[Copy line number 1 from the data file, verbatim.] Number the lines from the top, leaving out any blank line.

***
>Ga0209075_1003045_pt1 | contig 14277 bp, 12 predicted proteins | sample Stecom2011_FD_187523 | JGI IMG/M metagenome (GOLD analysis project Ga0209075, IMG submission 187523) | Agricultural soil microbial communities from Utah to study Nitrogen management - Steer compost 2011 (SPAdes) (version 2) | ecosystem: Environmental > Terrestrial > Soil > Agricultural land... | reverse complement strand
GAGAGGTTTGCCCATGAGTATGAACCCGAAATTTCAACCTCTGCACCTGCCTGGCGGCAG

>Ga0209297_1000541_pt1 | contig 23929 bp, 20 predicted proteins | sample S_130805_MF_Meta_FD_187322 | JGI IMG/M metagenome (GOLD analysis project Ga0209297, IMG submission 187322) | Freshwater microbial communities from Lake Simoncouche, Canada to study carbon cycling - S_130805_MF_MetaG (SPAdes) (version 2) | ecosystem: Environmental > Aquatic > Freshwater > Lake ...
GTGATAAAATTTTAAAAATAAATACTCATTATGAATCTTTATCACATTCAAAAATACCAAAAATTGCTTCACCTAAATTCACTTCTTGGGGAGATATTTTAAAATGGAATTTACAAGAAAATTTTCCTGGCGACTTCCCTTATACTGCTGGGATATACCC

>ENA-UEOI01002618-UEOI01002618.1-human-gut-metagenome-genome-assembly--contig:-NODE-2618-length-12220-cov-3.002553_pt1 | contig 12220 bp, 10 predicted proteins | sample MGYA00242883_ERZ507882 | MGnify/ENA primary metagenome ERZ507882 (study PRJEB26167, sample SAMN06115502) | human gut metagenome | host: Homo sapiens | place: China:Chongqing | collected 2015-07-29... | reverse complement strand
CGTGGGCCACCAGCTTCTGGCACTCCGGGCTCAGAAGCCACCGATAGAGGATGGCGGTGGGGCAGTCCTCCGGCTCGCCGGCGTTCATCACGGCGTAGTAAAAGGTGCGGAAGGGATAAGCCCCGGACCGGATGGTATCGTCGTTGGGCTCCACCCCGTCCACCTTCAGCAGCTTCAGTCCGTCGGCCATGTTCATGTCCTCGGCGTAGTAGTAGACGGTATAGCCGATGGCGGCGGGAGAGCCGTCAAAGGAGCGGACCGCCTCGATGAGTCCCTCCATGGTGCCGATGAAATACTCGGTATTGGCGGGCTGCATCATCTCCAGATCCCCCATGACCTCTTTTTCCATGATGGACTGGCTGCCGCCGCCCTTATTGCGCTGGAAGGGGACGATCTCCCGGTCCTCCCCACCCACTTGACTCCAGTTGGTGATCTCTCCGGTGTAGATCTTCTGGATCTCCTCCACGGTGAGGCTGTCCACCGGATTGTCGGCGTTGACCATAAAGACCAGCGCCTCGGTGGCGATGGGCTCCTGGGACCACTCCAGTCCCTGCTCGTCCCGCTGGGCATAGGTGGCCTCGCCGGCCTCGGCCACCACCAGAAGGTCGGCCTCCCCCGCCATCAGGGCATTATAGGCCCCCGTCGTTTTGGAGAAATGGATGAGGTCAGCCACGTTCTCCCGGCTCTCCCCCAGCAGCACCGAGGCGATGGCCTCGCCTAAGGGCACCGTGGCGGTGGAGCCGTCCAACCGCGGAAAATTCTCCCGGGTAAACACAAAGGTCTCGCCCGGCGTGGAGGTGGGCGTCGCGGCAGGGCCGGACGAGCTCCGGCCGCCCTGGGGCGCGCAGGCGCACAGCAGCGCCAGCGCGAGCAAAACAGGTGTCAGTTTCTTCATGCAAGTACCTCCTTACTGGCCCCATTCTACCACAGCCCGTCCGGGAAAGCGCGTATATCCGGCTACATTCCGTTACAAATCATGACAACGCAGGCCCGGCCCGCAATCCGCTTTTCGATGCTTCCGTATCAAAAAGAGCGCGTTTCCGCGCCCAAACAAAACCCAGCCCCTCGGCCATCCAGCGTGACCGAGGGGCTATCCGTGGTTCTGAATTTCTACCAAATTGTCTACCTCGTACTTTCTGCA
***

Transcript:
>Ga0209075_1003045_pt1 | contig 14277 bp, 12 predicted proteins | sample Stecom2011_FD_187523 | JGI IMG/M metagenome (GOLD analysis project Ga0209075, IMG submission 187523) | Agricultural soil microbial communities from Utah to study Nitrogen management - Steer compost 2011 (SPAdes) (version 2) | ecosystem: Environmental > Terrestrial > Soil > Agricultural land... | reverse complement strand